US President Donald Trump says he may announce National Emergency by declaring coronavirus pandemic. He may introduce the Stafford Act in the country to speed up the treatment of the virus. The coronavirus pandemic models a distinct level of challenge. It threatens the nation’s health as well as its economic prosperity. But it must be dealt with the same kind of bold, consistent and coordinated response.
So far, as the virus flows from person to person and state to state, the federal government is lagging several steps. Now, the president also starts to feel the heat of the virus. And is thinking to take action to stop the havoc of the coronavirus.
Holding a national emergency would make clear that Mr. Trump appreciates the significance of the challenge. And set an example for administrators in the public and private sectors. On a practical level, such a statement would remove legal restrictions to a wide variety of necessary actions. Such as the delivery of emergency assistance to state and local governments.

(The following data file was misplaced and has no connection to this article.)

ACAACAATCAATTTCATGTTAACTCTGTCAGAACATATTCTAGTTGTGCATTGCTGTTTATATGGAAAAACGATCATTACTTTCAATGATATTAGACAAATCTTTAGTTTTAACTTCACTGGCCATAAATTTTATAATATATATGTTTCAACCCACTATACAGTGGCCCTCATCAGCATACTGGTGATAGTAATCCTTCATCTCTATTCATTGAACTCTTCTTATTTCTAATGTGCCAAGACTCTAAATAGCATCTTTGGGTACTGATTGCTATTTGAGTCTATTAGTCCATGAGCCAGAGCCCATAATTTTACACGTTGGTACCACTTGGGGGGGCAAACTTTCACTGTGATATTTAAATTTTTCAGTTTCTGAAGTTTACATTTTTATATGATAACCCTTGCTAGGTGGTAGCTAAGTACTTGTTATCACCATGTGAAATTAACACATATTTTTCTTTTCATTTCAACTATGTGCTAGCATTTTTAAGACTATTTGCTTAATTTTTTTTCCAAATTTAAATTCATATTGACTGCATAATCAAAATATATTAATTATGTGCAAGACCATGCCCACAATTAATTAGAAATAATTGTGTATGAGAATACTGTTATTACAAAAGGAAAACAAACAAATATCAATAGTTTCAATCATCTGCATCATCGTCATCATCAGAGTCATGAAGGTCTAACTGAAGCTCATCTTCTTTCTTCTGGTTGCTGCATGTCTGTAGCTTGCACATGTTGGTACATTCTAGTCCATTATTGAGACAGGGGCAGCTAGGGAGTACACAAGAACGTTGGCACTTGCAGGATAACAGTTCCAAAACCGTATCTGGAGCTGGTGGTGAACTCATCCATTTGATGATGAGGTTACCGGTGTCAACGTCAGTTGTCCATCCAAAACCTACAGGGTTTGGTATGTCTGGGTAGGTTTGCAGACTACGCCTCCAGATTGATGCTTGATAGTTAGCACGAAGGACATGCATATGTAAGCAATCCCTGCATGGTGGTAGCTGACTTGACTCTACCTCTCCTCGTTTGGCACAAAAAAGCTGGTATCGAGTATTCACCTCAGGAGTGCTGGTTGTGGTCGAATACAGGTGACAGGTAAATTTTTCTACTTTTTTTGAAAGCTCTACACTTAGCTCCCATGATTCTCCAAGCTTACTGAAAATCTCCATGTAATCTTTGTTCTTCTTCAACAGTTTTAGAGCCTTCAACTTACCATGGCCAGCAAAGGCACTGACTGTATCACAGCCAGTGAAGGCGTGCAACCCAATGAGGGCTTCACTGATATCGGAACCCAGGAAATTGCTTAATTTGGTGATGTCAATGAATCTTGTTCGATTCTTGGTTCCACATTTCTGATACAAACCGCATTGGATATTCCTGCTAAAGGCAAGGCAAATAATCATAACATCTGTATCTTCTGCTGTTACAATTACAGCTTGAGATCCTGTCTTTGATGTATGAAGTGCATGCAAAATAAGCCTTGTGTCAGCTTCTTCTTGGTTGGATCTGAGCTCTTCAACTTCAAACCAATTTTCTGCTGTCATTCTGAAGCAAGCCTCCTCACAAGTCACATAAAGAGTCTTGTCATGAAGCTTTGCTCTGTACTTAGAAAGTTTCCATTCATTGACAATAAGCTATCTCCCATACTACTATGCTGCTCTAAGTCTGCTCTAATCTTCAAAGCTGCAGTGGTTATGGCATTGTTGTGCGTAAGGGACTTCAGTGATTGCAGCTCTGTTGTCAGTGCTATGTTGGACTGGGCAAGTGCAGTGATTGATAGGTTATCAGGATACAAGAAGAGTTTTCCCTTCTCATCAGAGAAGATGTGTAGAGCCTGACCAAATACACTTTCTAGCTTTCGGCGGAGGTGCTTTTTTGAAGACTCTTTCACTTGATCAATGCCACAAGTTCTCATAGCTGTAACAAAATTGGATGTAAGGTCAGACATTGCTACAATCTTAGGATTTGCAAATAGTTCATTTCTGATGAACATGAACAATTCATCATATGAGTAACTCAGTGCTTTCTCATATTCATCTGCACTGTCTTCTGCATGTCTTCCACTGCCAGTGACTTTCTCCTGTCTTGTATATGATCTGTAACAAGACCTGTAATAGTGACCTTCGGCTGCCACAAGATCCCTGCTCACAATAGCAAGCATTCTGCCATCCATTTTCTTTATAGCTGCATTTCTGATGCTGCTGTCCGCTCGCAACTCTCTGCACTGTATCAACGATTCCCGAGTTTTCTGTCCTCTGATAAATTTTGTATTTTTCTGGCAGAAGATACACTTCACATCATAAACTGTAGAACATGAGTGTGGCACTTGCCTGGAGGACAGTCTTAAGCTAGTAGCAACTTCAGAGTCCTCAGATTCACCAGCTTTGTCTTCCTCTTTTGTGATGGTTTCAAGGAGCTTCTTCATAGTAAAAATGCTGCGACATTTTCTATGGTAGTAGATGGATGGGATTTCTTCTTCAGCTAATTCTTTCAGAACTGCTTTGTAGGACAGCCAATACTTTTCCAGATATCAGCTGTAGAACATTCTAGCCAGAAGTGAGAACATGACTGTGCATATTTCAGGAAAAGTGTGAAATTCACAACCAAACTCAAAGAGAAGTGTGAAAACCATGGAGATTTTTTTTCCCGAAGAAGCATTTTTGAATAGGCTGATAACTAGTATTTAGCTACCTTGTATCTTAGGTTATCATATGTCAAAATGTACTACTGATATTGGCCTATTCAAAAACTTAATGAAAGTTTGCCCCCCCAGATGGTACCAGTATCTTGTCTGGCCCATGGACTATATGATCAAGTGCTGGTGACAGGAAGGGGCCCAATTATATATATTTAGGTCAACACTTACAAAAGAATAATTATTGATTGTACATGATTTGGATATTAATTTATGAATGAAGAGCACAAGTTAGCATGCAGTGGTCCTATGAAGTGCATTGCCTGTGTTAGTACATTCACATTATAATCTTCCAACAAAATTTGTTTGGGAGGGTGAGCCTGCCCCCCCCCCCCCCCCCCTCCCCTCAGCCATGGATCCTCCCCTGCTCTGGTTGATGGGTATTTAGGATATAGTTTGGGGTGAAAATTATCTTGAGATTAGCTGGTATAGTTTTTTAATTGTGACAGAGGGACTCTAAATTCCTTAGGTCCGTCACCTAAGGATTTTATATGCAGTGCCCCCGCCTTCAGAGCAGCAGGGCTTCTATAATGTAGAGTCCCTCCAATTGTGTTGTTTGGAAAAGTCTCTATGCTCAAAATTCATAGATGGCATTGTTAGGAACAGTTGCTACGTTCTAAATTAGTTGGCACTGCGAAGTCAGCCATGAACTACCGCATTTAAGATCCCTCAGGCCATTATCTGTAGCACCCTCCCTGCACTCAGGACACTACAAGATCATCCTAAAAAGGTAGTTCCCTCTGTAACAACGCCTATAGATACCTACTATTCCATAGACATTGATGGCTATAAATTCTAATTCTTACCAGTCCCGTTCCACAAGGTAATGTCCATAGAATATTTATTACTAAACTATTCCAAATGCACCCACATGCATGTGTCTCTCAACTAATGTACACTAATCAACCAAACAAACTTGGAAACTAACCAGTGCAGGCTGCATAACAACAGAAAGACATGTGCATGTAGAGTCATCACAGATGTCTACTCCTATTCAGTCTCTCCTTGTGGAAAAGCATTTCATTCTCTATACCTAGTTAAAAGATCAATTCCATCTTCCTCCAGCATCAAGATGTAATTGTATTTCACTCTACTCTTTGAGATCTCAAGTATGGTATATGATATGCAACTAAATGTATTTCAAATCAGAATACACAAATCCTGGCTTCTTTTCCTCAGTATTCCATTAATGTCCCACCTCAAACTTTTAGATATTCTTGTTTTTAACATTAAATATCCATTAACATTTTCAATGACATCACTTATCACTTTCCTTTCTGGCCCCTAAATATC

The law authorizes the Federal Emergency Management Agency (FEMA) to support state and local governments. It supports during "natural catastrophes" and regulate the nation's response.
FEMA is an agency within the U.S. Department of Homeland Security. It commands more than $40 billion in federal funding set aside for disaster relief. FEMA could use that funding to help build medical amenities and transport patients, among other measures.
Only the president can claim a major disaster under the law.
"We have strong emergency powers under the Stafford Act," Trump tells. "I have it memorized, practically, as to the laws in that act. And if I need to do something, I'll do it. I have the right to do a lot of stuff that people don't even know about".
Trump has summoned the Stafford Act many times during his presidency. For approving major disaster declarations to address flooding in the Midwest and wildfires in California, among other events.
FEMA is usually connected with natural disaster response but the agency can also address pandemics.
Other Laws That Mr. Trump Can Invoke
An emergency notification under the National Emergencies Act unbars sweeping presidential powers. Like the capacity to seize control of the internet or waive laws. While a Stafford Act announcement deals only with FEMA.
In 2009, former President Barack Obama declares the H1N1 influenza, or "swine flu," pandemic to be a national emergency under that law.
Obama's declaration waived some federal health insurance rules to hurry treatment.